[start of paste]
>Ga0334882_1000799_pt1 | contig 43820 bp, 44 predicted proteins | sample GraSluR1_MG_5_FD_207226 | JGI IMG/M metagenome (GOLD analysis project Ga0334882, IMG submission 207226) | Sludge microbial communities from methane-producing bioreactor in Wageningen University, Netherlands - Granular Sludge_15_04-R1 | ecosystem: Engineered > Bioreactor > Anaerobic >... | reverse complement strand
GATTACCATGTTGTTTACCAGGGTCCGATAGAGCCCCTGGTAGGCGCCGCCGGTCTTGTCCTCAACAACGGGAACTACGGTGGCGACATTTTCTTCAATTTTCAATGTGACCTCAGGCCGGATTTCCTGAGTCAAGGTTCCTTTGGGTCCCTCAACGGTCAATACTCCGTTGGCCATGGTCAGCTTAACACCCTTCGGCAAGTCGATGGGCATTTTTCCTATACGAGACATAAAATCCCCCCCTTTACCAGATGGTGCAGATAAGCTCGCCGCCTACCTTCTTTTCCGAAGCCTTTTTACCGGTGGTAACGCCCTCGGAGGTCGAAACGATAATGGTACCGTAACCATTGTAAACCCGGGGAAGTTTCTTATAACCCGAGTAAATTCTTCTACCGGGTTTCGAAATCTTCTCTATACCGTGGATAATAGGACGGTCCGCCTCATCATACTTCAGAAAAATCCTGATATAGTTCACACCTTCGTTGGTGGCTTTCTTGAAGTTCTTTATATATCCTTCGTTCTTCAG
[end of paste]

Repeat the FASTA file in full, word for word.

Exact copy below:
>Ga0334882_1000799_pt1 | contig 43820 bp, 44 predicted proteins | sample GraSluR1_MG_5_FD_207226 | JGI IMG/M metagenome (GOLD analysis project Ga0334882, IMG submission 207226) | Sludge microbial communities from methane-producing bioreactor in Wageningen University, Netherlands - Granular Sludge_15_04-R1 | ecosystem: Engineered > Bioreactor > Anaerobic >... | reverse complement strand
GATTACCATGTTGTTTACCAGGGTCCGATAGAGCCCCTGGTAGGCGCCGCCGGTCTTGTCCTCAACAACGGGAACTACGGTGGCGACATTTTCTTCAATTTTCAATGTGACCTCAGGCCGGATTTCCTGAGTCAAGGTTCCTTTGGGTCCCTCAACGGTCAATACTCCGTTGGCCATGGTCAGCTTAACACCCTTCGGCAAGTCGATGGGCATTTTTCCTATACGAGACATAAAATCCCCCCCTTTACCAGATGGTGCAGATAAGCTCGCCGCCTACCTTCTTTTCCGAAGCCTTTTTACCGGTGGTAACGCCCTCGGAGGTCGAAACGATAATGGTACCGTAACCATTGTAAACCCGGGGAAGTTTCTTATAACCCGAGTAAATTCTTCTACCGGGTTTCGAAATCTTCTCTATACCGTGGATAATAGGACGGTCCGCCTCATCATACTTCAGAAAAATCCTGATATAGTTCACACCTTCGTTGGTGGCTTTCTTGAAGTTCTTTATATATCCTTCGTTCTTCAG